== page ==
Sen. Bernie Sanders will meet with President Barack Obama and Senate Minority Leader Harry Reid on Thursday amid more calls for him to end his campaign and help unite the Democratic Party.
After a disappointing showing in Tuesday's primaries, Sanders showed no signs of changing course in his campaign. He said he planned to continue through the last primary next week in Washington, D.C. after which he would "take the fight for social, economic and racial justice to Philadelphia," where Democrats hold their nominating convention in July.
Calls for Sanders to drop out and bring the party together had been building in the days ahead of Tuesday's primaries. And they could only get louder between now and Thursday's meetings.
Sanders was reportedly returning home to Vermont after the contests to assess the state of his campaign.
Reid, a Nevada Democrat, told reporters Wednesday he hadn't decided yet what to say to his Senate colleague when they meet. He declined to say who requested the meeting, adding only, "The meeting is taking place."
Democratic Sen. Charles E. Schumer of New York said Wednesday he wouldn't comment on the Vermont independent's next move.
But Schumer did say, "I think he's a very constructive man and I think we have a mutual goal, which is to make sure that Democrats stay in the White House."
Minnesota Democratic Sen. Amy Klobuchar, who was elected to the Senate with Sanders in 2006, said: "I consider him a friend. And I have a lot of faith in him. He has pledged that he wants unity, he wants to support our nominee, he said that several months ago. And that also he doesn't want to see a President Trump."
Schumer declined to say if he will also meet with Sanders, saying he would not discuss private conversations.
Influential Democrats from outside D.C. were weighing in too, with mega donor Tom Steyer praising Sanders but saying it was important for Democrats to join forces against Donald Trump.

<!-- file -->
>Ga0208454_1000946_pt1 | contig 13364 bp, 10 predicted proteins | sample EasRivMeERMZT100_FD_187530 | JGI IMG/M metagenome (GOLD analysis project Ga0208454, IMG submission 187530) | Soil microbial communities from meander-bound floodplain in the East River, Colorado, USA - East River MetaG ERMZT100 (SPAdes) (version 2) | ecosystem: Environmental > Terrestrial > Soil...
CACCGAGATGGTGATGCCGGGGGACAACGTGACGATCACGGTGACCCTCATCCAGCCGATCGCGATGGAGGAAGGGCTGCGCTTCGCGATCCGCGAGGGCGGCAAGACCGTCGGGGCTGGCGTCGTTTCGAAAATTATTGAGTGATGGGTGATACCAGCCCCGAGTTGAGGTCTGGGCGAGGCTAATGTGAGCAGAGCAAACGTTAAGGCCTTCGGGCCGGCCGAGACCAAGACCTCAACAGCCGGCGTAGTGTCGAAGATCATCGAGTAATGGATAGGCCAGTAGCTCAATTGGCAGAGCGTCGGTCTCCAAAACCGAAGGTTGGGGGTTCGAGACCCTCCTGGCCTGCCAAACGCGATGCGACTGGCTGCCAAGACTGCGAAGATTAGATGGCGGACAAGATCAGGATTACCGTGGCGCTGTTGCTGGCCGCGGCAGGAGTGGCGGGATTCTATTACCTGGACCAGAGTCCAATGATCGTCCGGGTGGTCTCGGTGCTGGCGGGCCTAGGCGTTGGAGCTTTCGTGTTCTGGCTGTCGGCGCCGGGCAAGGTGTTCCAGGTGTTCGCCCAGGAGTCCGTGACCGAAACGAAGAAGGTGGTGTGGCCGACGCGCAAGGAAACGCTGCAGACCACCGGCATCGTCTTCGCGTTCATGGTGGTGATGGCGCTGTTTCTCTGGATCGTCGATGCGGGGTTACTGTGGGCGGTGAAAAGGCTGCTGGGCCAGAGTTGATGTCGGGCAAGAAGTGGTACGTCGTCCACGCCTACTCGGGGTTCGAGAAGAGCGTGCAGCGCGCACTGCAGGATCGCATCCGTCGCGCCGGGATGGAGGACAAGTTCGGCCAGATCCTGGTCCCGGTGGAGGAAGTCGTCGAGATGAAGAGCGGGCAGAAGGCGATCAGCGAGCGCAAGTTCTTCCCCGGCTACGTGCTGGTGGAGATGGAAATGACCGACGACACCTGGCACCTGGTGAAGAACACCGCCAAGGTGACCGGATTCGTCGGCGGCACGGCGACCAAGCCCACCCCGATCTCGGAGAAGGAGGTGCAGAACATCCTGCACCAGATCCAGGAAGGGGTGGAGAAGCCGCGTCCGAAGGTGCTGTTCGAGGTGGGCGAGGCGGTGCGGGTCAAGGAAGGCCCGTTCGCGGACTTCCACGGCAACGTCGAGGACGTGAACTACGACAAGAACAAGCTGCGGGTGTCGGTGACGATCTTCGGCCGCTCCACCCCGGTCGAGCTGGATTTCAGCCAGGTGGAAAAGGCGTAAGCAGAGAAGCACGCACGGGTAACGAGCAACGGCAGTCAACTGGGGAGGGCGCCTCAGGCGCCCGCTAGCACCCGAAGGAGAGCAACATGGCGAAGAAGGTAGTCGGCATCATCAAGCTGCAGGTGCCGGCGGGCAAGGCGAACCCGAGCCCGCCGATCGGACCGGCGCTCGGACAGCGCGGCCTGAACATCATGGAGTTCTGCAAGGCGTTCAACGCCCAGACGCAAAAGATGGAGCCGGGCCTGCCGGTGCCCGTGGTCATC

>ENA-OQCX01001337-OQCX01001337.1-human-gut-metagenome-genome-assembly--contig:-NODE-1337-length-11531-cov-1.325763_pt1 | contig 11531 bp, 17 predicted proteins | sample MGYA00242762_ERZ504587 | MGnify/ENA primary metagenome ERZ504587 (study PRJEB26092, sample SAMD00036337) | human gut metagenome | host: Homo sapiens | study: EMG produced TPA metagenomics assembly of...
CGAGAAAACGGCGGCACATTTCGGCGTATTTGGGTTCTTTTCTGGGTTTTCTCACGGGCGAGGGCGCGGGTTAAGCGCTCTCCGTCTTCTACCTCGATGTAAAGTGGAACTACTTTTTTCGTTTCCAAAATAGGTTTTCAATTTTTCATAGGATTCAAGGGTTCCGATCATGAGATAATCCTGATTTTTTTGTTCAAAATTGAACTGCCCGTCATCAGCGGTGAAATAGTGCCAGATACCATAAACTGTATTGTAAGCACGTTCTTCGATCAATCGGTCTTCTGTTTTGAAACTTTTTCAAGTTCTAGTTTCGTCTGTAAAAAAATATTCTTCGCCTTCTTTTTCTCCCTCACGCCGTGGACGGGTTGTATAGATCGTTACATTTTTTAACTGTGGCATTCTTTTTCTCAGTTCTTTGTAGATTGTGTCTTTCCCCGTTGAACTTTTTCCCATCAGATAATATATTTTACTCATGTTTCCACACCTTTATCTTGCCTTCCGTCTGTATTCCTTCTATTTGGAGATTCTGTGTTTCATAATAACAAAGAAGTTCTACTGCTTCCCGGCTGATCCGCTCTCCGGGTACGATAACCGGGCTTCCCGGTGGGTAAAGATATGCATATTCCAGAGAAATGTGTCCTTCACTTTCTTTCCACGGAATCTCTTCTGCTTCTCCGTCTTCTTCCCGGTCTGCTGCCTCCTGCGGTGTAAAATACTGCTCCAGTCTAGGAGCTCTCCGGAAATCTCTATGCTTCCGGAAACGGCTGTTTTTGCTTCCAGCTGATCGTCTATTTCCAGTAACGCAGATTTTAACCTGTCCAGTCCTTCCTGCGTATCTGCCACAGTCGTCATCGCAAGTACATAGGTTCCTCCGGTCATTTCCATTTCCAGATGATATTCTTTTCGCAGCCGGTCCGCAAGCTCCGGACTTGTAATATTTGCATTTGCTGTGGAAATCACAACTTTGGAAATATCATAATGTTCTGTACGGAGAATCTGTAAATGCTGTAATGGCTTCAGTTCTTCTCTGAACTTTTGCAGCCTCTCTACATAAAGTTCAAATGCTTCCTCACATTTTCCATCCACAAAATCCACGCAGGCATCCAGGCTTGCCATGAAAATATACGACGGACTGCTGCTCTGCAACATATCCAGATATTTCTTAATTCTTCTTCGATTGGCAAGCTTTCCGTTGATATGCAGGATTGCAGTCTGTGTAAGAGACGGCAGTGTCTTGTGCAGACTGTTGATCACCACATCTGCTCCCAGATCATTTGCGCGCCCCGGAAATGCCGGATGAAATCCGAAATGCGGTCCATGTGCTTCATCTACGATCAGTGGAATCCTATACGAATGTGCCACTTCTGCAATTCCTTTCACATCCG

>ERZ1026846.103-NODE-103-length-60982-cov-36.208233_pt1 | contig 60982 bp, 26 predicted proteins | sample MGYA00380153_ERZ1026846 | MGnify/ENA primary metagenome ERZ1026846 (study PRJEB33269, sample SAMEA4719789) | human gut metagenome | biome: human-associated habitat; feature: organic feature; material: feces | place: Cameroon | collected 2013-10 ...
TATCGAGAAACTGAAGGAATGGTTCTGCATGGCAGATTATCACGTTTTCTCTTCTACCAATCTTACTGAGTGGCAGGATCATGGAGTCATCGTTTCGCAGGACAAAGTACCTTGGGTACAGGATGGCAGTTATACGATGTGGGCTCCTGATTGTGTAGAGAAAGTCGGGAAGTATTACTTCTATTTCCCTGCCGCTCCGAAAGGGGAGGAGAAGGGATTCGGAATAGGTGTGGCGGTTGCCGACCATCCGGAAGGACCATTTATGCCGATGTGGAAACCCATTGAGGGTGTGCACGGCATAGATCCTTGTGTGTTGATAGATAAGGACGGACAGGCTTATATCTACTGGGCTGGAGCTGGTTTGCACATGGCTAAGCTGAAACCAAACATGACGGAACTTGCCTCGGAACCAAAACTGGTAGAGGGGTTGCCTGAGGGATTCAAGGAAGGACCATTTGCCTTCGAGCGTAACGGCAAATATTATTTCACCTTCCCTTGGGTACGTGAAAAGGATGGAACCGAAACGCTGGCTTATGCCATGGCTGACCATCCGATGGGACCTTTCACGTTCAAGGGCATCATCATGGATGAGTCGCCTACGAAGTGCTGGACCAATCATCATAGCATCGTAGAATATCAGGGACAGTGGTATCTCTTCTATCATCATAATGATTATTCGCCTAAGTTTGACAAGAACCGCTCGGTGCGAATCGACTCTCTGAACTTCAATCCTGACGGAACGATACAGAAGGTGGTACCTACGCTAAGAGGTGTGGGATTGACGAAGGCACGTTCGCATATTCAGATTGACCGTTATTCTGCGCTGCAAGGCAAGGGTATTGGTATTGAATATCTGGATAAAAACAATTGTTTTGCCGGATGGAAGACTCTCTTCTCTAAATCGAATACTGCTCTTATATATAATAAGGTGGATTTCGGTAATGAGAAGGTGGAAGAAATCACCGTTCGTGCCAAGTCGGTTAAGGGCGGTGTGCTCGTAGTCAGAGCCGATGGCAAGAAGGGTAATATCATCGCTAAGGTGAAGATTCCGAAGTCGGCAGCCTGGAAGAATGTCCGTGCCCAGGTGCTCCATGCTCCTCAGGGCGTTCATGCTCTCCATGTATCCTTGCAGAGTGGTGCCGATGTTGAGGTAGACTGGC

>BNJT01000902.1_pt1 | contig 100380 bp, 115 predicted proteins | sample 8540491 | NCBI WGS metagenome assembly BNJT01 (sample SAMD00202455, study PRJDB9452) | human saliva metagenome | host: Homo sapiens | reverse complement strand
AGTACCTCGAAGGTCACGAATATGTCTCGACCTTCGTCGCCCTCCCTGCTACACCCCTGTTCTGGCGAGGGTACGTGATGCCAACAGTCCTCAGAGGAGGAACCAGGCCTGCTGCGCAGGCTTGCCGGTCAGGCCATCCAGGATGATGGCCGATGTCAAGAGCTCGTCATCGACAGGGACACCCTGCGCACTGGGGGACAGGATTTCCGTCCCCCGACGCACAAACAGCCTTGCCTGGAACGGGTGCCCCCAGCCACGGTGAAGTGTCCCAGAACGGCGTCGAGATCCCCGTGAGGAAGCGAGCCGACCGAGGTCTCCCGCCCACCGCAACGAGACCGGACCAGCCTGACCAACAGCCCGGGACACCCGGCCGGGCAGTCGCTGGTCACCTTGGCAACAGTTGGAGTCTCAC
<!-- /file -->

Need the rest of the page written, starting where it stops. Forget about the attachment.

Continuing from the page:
"Now is the time to come together to defeat Donald Trump, who is utterly unfit to be our next president," the billionaire hedge fund manager and environmentalist said in a statement. "Trump’s racist rhetoric is directly offensive to our American values and his dangerous actions would threaten our children’s future in every way."
Sanders had been banking on a strong showing in California , which appeared to be a close election before Clinton's convincing win. He has also tried to flip superdelegates to his side before the convention, but that has not materialized so far.
White House Press Secretary Josh Earnest said in a statement that the president congratulated both Clinton and Sanders Tuesday night. The statement also acknowledged Clinton's delegate total and pointed out that it was Sanders who had requested the meeting with Obama.
"The president thanked Sen. Sanders for energizing millions of Americans with his commitment to issues like fighting economic inequality and special interests' influence on our politics," Earnest said.
The news coming out of the Sanders' camp was as bad as the California results. Reports indicate that he will lay off half of his campaign staff , not unusual for a campaign at the end of the primary season.
It appears it will be up to Sanders to decide his fate. Or he might have already decided it, as a story in Politico reported that the senator was behind many of his campaign's major decisions including calling Clinton unqualified and going after Democratic National Committee Chairwoman Debbie Wasserman Schultz.
The decision facing Sanders now is how to keep "the cause" moving forward without giving an advantage to Donald Trump, whom he has called a "nutcase" and a "pathological liar."
“He now has to land the plane,” former Vermont Gov. Howard Dean, who waged a bitter primary fight against John Kerry in 2004 before conceding, told Time . “The big question is how does he use what he accomplished to move his cause forward? Only he can decide that.”
— Niels Lesniewski and Bridget Bowman contributed to this report.